I am starting to dig into Mark Twain’s epic autobiography, and I just got through reading his accounts of how he ended up publishing General US Grant’s memoirs. There are two rather surprising discoveries in these Twain writings. First, you can tell that he absolutely worshiped Grant, as many likely did in the 1880s. Grant, after all, had led the Union to victory in the Civil War. This is funny only because Twain was often so cynical that seeing him idolize a person is downright weird!
The other lesson you see in these writings, though, is something quite different. What you learn is that Ulysses S. Grant, “Unconditional Surrender” Grant, the man who accepted Robert E. Lee’s surrender at Appomattox Courthouse, was often played for a fool.
Banks and Books
The main offender against Grant, according to Twain, was a man by the name of Ward, who worked with Grant’s son in a bank. Grant was a silent partner. Ward was one of those guys who could convince you huge tracts of land existed that would be excellent investments. He could tell you that he would pay you right back and you’d believe him even though he hadn’t paid you back last time. He convinced the Grant family that he was reliable enough. After all, they started a business with him. But eventually, Ward cleaned out not only the Grant family but also anyone associated with them.
This experience continued to pierce Grant until he died, but it did not prevent him from nearly walking into similar situations. As Grant began to write articles and then his memoirs, he got offers from various publishers. Some offered him a 10% royalty. Others offered him small amounts of money for articles he was writing about the great battles he had fought in the Civil War. To Twain, these articles were priceless. Not only were they reminiscences of a great hero, but Grant’s articles would inspire other heroes to write articles for those magazines too. Twain was dumb-founded at how little Grant was being offered for his work, and he was perplexed that Grant was willing, despite his experience with Ward, to take all of the publishers at their word.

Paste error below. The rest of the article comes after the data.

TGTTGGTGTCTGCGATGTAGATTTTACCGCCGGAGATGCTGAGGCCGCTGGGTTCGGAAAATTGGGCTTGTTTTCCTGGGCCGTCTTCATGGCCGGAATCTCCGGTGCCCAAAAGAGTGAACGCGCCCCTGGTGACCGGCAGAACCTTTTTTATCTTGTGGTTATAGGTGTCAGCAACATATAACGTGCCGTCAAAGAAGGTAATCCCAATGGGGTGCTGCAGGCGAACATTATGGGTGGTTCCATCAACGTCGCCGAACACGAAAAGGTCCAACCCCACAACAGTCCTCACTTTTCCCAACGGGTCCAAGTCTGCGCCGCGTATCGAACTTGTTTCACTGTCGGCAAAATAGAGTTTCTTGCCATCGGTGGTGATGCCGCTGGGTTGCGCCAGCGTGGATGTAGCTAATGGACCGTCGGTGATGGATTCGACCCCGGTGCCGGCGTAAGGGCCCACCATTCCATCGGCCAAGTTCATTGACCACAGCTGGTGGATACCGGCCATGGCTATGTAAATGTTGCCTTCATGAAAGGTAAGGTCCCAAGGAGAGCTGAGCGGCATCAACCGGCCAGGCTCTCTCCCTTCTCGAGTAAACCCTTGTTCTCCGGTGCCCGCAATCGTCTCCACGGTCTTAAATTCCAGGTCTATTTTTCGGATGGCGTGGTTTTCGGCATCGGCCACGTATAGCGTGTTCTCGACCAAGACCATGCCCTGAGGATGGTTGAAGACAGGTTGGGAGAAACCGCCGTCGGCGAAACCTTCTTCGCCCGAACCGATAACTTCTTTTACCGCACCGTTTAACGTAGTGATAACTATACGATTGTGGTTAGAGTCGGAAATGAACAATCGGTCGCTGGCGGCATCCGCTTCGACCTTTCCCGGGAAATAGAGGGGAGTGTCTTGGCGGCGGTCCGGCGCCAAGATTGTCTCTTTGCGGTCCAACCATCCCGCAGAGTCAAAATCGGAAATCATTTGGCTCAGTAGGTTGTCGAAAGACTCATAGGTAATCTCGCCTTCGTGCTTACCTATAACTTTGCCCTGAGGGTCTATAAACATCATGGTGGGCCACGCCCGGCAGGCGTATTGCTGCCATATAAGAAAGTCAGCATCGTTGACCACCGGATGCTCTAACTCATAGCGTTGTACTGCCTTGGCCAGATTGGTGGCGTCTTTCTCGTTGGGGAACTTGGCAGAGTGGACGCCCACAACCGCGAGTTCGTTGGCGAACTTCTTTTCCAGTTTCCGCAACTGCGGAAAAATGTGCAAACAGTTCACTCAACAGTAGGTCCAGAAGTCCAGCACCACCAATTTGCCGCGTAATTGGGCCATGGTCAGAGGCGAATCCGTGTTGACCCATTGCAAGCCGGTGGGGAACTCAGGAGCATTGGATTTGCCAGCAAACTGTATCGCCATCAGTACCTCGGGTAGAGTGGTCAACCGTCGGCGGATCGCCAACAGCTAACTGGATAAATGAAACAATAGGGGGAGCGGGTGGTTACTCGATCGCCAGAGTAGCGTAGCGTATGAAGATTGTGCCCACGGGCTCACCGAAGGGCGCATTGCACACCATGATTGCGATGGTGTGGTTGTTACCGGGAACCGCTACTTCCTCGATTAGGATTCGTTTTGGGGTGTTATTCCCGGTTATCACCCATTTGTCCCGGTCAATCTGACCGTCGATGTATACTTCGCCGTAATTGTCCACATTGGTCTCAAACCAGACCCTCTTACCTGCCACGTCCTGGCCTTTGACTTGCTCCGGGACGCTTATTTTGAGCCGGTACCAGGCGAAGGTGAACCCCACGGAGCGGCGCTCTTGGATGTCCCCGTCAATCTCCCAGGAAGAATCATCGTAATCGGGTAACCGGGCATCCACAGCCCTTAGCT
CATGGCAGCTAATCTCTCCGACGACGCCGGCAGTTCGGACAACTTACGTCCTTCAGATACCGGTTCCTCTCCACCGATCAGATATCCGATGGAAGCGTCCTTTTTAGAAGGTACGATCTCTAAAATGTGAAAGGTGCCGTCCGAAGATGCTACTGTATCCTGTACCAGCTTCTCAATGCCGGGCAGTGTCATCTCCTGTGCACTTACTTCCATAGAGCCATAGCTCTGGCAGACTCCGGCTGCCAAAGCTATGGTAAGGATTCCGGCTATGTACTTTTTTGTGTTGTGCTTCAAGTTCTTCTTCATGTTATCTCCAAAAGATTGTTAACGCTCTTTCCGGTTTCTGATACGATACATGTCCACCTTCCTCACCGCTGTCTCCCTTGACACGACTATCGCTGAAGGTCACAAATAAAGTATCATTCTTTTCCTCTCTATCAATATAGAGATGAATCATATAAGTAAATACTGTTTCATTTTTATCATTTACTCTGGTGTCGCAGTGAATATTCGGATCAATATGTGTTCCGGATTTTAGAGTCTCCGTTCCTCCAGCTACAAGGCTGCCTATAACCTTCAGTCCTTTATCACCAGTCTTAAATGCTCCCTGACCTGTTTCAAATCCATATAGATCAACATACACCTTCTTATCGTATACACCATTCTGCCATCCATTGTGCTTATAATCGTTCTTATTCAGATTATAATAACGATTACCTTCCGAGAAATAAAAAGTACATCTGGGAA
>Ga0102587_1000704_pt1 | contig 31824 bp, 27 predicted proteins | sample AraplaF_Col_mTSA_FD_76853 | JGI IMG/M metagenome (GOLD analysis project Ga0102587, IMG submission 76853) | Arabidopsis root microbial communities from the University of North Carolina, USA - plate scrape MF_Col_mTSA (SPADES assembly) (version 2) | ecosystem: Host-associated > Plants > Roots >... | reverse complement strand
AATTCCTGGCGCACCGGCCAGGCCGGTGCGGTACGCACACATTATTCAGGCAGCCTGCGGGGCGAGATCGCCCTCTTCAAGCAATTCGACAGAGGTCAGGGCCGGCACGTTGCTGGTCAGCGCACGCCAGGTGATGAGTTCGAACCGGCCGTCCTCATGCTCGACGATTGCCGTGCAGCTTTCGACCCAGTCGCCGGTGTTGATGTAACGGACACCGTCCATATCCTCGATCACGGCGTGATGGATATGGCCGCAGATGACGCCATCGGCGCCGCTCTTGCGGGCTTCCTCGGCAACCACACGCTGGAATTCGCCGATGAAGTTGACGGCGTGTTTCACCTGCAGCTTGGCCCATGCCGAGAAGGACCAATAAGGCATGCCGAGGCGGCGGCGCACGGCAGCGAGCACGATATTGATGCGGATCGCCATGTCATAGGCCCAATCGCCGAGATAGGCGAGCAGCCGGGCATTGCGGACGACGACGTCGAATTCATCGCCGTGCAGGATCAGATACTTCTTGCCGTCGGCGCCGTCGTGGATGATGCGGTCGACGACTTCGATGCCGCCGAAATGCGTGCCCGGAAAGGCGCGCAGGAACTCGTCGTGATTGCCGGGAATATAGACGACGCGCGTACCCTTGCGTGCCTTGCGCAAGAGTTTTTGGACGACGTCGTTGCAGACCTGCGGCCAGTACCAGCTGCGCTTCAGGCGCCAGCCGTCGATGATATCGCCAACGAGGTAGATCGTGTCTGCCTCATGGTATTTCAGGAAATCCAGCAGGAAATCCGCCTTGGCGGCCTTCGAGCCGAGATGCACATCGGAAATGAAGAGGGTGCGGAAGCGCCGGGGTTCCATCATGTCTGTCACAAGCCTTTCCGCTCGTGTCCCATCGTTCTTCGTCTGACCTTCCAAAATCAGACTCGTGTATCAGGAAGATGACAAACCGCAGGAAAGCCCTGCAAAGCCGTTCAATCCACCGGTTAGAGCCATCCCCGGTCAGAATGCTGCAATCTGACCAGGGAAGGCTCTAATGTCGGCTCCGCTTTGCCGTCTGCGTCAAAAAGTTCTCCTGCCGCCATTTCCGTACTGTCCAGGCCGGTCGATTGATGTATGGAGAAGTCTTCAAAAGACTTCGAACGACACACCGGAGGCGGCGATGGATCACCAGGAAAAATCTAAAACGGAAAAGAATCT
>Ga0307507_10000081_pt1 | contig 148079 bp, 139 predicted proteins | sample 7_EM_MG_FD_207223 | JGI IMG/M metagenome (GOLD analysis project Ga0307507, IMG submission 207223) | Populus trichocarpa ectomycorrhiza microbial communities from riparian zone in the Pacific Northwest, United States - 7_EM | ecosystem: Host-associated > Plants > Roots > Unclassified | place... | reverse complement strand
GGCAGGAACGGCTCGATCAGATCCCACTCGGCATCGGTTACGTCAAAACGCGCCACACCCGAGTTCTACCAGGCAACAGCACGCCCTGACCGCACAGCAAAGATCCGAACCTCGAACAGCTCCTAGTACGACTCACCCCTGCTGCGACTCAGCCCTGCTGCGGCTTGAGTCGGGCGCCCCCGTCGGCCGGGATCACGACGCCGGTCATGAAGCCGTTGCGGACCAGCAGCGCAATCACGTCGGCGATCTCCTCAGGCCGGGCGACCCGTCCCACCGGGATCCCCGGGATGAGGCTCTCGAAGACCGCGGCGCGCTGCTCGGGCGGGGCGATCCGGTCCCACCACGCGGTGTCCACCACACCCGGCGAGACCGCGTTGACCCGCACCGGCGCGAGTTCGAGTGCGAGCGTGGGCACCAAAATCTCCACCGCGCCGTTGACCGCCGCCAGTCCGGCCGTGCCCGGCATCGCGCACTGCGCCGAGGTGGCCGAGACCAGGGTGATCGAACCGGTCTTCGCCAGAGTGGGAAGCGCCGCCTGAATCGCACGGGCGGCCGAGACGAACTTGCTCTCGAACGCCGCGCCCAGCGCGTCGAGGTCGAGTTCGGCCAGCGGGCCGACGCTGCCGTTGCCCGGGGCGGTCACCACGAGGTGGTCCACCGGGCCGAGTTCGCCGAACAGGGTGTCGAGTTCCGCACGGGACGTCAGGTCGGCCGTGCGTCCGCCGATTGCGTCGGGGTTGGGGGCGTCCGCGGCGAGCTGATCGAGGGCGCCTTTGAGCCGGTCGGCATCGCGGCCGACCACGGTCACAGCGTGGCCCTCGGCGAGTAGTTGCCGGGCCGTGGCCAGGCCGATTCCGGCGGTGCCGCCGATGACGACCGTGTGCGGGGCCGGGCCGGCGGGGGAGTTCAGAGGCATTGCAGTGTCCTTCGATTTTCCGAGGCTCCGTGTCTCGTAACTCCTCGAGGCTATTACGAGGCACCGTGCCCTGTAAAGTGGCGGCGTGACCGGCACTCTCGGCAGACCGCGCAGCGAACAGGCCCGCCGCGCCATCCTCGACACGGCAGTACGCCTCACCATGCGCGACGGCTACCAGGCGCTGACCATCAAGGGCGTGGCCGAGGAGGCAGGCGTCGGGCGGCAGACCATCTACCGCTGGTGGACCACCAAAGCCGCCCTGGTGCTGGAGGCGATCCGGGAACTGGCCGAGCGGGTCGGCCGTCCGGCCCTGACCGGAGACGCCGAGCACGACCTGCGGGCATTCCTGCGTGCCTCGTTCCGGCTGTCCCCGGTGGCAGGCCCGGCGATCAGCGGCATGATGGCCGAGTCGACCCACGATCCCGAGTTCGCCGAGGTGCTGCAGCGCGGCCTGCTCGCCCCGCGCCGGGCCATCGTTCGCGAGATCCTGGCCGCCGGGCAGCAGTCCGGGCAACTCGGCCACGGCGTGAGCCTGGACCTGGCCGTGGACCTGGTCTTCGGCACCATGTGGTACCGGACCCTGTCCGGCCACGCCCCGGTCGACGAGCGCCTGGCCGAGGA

Something Twain knew a bit about
It’s certainly surprising to find that Grant was so easily fooled and so very trusting in people. What’s equally surprising is that Twain, who could be so biting, so sarcastic, so disappointed in humanity, would be taken for just as much of a ride as Grant was. You see, Mark Twain got ensnared by a man who told Twain he had invented a revolutionary typesetting device. Twain went in to see the machine and was wowed by it. He relied on a lawyer who said it was a great investment. Twain kept giving the inventor money, even though he noticed the inventor himself never bet any of his own money on these efforts. This went on for decades, not days or weeks, and Twain lost an extremely substantial amount of money as a result. So, even while he was coaching Grant on how to avoid a scam, Twain was being scammed himself.
Trusting is forgivable
What does this mean for us in this age of technology? It means that sometimes we may guess wrong about people. In this era of online communication, it’s harder than ever to guess at someone’s real personality and real motives. It’s so easy to believe those people who email you and say, “Oh, I need money sent to me right away, I got robbed on vacation!” It’s so easy to believe that someone is one way when they are in fact not that way at all.
If you have gotten ensnared by such a scenario, or even come close, it can be really easy to beat yourself up. “I’m smarter than this!” you might say.
But history tells us that even the smartest of the smart, the most cynical of the cynical, the bravest of the brave – even they fell for silly tricks sometimes. This doesn’t mean you should throw caution to the wind. It just means that we’re all only human. Cut yourself a break. Tricksters can be really good at what they do. It’s their full-time job.
What do you think?
Image by Ulrik De Wachter. http://www.sxc.hu/profile/Ulrik